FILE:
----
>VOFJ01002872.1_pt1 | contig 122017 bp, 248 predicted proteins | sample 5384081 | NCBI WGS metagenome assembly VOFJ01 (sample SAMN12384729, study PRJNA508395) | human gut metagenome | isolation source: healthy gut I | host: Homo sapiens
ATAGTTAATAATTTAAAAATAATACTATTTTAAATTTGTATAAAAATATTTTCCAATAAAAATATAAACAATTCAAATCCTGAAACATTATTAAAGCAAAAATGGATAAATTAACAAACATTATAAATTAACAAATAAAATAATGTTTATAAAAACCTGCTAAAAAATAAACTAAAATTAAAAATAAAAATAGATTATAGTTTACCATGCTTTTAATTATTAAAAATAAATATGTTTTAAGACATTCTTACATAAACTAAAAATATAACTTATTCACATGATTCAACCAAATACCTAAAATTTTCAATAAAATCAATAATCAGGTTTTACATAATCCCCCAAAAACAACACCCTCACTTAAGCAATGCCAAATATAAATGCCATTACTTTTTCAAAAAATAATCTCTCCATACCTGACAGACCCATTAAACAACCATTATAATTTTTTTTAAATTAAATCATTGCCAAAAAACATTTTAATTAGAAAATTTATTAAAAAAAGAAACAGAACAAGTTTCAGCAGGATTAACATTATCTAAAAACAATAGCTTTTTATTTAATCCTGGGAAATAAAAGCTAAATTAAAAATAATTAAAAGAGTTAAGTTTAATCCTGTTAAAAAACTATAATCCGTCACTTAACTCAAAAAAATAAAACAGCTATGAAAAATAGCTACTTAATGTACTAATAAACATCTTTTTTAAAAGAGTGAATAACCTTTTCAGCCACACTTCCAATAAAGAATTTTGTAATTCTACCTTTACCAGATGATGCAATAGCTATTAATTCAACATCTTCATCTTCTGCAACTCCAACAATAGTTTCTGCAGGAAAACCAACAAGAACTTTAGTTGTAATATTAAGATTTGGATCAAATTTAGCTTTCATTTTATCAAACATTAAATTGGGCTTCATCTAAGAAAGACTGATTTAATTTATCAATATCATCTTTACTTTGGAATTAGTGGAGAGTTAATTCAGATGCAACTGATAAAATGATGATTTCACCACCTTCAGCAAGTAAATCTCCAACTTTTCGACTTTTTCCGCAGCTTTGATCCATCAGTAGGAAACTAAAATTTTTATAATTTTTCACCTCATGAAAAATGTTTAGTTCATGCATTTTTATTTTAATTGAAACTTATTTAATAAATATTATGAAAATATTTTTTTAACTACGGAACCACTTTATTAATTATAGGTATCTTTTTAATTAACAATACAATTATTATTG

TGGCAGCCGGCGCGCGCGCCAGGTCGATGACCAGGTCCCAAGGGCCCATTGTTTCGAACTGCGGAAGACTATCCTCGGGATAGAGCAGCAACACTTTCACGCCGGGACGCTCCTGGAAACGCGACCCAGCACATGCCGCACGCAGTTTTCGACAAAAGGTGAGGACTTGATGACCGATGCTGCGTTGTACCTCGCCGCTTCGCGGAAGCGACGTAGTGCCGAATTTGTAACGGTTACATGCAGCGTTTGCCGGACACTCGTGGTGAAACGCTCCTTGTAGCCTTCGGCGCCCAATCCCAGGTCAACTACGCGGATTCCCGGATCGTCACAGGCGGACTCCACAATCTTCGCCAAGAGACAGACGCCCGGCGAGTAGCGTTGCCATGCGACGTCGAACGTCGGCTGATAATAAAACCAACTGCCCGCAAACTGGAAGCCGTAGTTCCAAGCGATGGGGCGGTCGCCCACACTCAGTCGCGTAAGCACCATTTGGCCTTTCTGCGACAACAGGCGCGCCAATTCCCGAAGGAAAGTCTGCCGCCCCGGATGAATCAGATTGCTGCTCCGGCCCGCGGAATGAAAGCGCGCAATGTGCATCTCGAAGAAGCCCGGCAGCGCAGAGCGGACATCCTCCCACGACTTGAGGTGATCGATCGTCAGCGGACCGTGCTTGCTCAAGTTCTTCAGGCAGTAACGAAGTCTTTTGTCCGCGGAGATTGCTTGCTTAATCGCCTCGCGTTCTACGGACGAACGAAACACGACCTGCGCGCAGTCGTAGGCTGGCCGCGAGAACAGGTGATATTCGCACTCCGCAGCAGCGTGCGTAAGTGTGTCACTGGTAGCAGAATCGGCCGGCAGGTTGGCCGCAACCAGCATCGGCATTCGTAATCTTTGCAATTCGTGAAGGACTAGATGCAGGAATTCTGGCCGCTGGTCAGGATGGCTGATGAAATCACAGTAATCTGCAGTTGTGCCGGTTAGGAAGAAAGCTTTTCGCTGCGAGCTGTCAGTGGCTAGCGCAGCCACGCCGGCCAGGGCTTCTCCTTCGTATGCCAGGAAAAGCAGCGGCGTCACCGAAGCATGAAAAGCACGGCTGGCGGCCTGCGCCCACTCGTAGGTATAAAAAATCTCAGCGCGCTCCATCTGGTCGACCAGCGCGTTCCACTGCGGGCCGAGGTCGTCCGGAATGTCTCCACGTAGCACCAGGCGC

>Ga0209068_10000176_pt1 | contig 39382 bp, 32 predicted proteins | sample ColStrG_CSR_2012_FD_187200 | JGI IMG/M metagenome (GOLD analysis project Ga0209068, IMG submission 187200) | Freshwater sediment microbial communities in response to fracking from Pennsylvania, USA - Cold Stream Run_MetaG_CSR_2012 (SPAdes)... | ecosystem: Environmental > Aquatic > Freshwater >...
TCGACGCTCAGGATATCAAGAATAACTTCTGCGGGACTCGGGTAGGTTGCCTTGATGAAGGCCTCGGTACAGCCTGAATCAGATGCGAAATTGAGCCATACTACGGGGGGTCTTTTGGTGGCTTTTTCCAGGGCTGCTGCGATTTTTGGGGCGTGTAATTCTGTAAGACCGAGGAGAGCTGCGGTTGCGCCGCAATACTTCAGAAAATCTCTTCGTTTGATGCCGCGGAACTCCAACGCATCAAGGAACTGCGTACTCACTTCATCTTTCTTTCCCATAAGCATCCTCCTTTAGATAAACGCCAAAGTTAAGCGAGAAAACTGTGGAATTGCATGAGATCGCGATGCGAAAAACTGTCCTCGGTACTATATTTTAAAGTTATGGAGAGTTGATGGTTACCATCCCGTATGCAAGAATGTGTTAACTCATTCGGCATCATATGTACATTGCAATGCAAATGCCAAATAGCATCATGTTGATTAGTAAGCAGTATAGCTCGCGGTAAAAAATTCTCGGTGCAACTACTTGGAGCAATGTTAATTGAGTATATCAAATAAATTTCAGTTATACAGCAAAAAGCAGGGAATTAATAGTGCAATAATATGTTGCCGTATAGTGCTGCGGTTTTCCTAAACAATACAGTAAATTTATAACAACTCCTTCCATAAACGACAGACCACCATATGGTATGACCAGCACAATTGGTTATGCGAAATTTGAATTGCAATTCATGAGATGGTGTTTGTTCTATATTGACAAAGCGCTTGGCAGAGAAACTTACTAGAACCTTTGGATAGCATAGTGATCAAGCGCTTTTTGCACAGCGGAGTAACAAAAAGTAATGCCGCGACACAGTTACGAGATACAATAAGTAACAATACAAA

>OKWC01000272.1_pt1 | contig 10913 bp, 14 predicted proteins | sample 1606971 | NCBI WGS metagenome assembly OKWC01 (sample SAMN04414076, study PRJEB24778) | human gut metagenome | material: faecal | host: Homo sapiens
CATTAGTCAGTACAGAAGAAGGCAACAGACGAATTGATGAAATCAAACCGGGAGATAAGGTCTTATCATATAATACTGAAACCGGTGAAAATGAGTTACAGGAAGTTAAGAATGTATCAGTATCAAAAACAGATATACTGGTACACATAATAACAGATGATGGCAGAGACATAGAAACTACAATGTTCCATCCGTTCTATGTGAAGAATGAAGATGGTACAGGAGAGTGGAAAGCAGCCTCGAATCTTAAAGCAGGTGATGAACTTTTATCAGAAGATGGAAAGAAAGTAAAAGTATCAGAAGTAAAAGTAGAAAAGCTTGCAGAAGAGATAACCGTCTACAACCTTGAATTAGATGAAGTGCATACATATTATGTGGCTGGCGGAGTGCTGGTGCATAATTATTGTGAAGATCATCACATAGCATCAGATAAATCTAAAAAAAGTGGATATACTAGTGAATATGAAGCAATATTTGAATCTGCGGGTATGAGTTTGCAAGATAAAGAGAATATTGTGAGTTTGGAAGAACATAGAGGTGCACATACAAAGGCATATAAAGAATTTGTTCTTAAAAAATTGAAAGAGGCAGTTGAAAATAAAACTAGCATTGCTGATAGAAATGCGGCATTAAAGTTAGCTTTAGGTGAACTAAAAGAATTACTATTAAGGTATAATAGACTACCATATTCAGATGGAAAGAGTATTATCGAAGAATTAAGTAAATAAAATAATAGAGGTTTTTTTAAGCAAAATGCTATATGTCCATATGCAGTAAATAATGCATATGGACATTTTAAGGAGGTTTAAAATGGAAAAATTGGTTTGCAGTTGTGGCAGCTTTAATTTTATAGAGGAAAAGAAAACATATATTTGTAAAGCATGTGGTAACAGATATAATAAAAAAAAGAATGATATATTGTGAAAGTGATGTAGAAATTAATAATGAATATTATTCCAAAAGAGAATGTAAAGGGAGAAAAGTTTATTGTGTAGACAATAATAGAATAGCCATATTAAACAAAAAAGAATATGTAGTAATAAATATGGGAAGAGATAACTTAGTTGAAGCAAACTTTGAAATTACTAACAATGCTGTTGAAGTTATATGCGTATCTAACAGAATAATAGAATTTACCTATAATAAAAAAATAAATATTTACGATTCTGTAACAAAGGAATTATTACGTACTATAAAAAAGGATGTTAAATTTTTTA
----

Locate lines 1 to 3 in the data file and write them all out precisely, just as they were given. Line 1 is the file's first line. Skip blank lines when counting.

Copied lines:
>VOFJ01002872.1_pt1 | contig 122017 bp, 248 predicted proteins | sample 5384081 | NCBI WGS metagenome assembly VOFJ01 (sample SAMN12384729, study PRJNA508395) | human gut metagenome | isolation source: healthy gut I | host: Homo sapiens
ATAGTTAATAATTTAAAAATAATACTATTTTAAATTTGTATAAAAATATTTTCCAATAAAAATATAAACAATTCAAATCCTGAAACATTATTAAAGCAAAAATGGATAAATTAACAAACATTATAAATTAACAAATAAAATAATGTTTATAAAAACCTGCTAAAAAATAAACTAAAATTAAAAATAAAAATAGATTATAGTTTACCATGCTTTTAATTATTAAAAATAAATATGTTTTAAGACATTCTTACATAAACTAAAAATATAACTTATTCACATGATTCAACCAAATACCTAAAATTTTCAATAAAATCAATAATCAGGTTTTACATAATCCCCCAAAAACAACACCCTCACTTAAGCAATGCCAAATATAAATGCCATTACTTTTTCAAAAAATAATCTCTCCATACCTGACAGACCCATTAAACAACCATTATAATTTTTTTTAAATTAAATCATTGCCAAAAAACATTTTAATTAGAAAATTTATTAAAAAAAGAAACAGAACAAGTTTCAGCAGGATTAACATTATCTAAAAACAATAGCTTTTTATTTAATCCTGGGAAATAAAAGCTAAATTAAAAATAATTAAAAGAGTTAAGTTTAATCCTGTTAAAAAACTATAATCCGTCACTTAACTCAAAAAAATAAAACAGCTATGAAAAATAGCTACTTAATGTACTAATAAACATCTTTTTTAAAAGAGTGAATAACCTTTTCAGCCACACTTCCAATAAAGAATTTTGTAATTCTACCTTTACCAGATGATGCAATAGCTATTAATTCAACATCTTCATCTTCTGCAACTCCAACAATAGTTTCTGCAGGAAAACCAACAAGAACTTTAGTTGTAATATTAAGATTTGGATCAAATTTAGCTTTCATTTTATCAAACATTAAATTGGGCTTCATCTAAGAAAGACTGATTTAATTTATCAATATCATCTTTACTTTGGAATTAGTGGAGAGTTAATTCAGATGCAACTGATAAAATGATGATTTCACCACCTTCAGCAAGTAAATCTCCAACTTTTCGACTTTTTCCGCAGCTTTGATCCATCAGTAGGAAACTAAAATTTTTATAATTTTTCACCTCATGAAAAATGTTTAGTTCATGCATTTTTATTTTAATTGAAACTTATTTAATAAATATTATGAAAATATTTTTTTAACTACGGAACCACTTTATTAATTATAGGTATCTTTTTAATTAACAATACAATTATTATTG

TGGCAGCCGGCGCGCGCGCCAGGTCGATGACCAGGTCCCAAGGGCCCATTGTTTCGAACTGCGGAAGACTATCCTCGGGATAGAGCAGCAACACTTTCACGCCGGGACGCTCCTGGAAACGCGACCCAGCACATGCCGCACGCAGTTTTCGACAAAAGGTGAGGACTTGATGACCGATGCTGCGTTGTACCTCGCCGCTTCGCGGAAGCGACGTAGTGCCGAATTTGTAACGGTTACATGCAGCGTTTGCCGGACACTCGTGGTGAAACGCTCCTTGTAGCCTTCGGCGCCCAATCCCAGGTCAACTACGCGGATTCCCGGATCGTCACAGGCGGACTCCACAATCTTCGCCAAGAGACAGACGCCCGGCGAGTAGCGTTGCCATGCGACGTCGAACGTCGGCTGATAATAAAACCAACTGCCCGCAAACTGGAAGCCGTAGTTCCAAGCGATGGGGCGGTCGCCCACACTCAGTCGCGTAAGCACCATTTGGCCTTTCTGCGACAACAGGCGCGCCAATTCCCGAAGGAAAGTCTGCCGCCCCGGATGAATCAGATTGCTGCTCCGGCCCGCGGAATGAAAGCGCGCAATGTGCATCTCGAAGAAGCCCGGCAGCGCAGAGCGGACATCCTCCCACGACTTGAGGTGATCGATCGTCAGCGGACCGTGCTTGCTCAAGTTCTTCAGGCAGTAACGAAGTCTTTTGTCCGCGGAGATTGCTTGCTTAATCGCCTCGCGTTCTACGGACGAACGAAACACGACCTGCGCGCAGTCGTAGGCTGGCCGCGAGAACAGGTGATATTCGCACTCCGCAGCAGCGTGCGTAAGTGTGTCACTGGTAGCAGAATCGGCCGGCAGGTTGGCCGCAACCAGCATCGGCATTCGTAATCTTTGCAATTCGTGAAGGACTAGATGCAGGAATTCTGGCCGCTGGTCAGGATGGCTGATGAAATCACAGTAATCTGCAGTTGTGCCGGTTAGGAAGAAAGCTTTTCGCTGCGAGCTGTCAGTGGCTAGCGCAGCCACGCCGGCCAGGGCTTCTCCTTCGTATGCCAGGAAAAGCAGCGGCGTCACCGAAGCATGAAAAGCACGGCTGGCGGCCTGCGCCCACTCGTAGGTATAAAAAATCTCAGCGCGCTCCATCTGGTCGACCAGCGCGTTCCACTGCGGGCCGAGGTCGTCCGGAATGTCTCCACGTAGCACCAGGCGC